Scattered thunderstorms in the area on Monday will be a concern, fire officials said.

Pine Creek

Almost 700 firefighters are dealing with high winds and red-flag conditions at the 30,245 acre Pine Creek Fire.

The fire is about 35 percent contained. Crews were worried about breezy conditions forecast for the afternoon.

Crews dropped two loads of retardant on the south end of the fire Monday.

Donnybrook

A crew of more than 200 has yet to achieve any containment of the Donnybrook fire 10 miles southeast of Antelope, Ore.

Lightening sparked the blaze, which has grown to more than 22,750 acres.

Bridge 99 Complex

The Bridge 99 complex is burning around more than 5,800 acres of the Deschutes National Forest north of Sisters, Ore. It is about 25 percent contained.

Fire officials imposed a level 3 evacuation for all private lands along the Metolius River, from Allen Springs Campground to Lake Billy Chinook (including the Metolius Arm). A level 3 evacuation means there is an immediate threat to people's safety in the area.

Officials said the forecast of lightening, high temperatures and low relative humidity will likely make the fight difficult.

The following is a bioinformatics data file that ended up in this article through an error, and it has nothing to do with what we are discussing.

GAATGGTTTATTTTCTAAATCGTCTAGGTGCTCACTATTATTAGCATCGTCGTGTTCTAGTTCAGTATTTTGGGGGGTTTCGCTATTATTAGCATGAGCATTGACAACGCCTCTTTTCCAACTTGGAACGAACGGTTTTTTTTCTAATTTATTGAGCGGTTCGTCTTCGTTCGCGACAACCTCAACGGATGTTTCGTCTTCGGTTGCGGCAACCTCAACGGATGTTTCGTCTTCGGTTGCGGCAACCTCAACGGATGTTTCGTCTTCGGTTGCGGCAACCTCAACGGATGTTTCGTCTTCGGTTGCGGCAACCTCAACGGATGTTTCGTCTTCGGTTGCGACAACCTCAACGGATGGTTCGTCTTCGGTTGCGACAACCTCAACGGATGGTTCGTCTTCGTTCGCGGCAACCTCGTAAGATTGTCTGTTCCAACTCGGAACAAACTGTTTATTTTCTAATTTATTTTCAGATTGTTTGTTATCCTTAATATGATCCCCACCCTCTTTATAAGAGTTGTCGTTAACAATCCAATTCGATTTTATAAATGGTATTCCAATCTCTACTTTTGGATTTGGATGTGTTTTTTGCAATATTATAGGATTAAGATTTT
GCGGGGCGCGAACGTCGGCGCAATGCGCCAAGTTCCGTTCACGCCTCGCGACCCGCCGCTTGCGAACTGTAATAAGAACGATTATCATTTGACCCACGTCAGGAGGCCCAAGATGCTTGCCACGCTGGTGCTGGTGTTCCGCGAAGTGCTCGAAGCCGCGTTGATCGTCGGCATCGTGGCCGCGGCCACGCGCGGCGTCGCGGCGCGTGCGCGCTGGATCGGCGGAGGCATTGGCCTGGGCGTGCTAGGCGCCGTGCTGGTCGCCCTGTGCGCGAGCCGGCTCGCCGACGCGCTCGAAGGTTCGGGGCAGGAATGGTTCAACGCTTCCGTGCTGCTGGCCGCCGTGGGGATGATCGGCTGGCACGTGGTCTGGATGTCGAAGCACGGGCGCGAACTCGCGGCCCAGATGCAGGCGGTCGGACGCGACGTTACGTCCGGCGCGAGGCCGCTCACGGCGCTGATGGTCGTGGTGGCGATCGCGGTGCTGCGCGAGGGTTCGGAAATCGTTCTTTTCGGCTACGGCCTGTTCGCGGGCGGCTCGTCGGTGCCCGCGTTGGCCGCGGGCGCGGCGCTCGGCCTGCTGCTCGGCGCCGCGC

Ochoco Complex

Firefighters got the upper hand on a few of the smaller fires in the Ochoco Complex, burning more than 6,300 acres of national forest land outside of Prineville.

Still, a big chunk of the area was closed by the Ochoco National Forest. The closure ran from Highway 26 on the west to Forest Road 12 on the east for the entirety of the forest.

Cooler temperatures and higher humidity will help firefighters in the next couple of days before thunderstorms are expected to move into the area.

Shaniko Butte Fire

Sparked by lightning on July 13, the Shaniko Butte Fire is now 42,500 acres. It's burning about 15 miles north of Warms Springs.

Crews orchestrated several large "burnout operations", which made for a jump in acreage but should help establish containment lines. Officials announced Sunday that the fire was believed to be about 50 percent contained.

The Bureau of Land Management reopened the lower Deschutes River on Sunday, but officials advise rafters that they may need to stop periodically to allow helicopters to dip their buckets.

Waterman Complex

Land Management officials said they hope to reopen one lane of Highway 26 through the Ochoco Mountains of central Oregon on Monday.

The complex is about 60 percent contained.

Fire officials said the Bailey Butte fire — the largest part of the Waterman Complex — had burned more than 9,745 acres west of Mitchell, Ore.

Level 2 evacuations are in place for homes along the West Branch and Marks Creek areas.

Sunflower Fire

A crew of 525 expected the fire to grow beyond the 6,700 acres it encompassed Monday afternoon.

The fire is about 35 percent contained, but the south and east lines were still pushing outward.

Officials were hoping to strengthen the containment line with a low-impact burn Monday evening, if conditions allowed.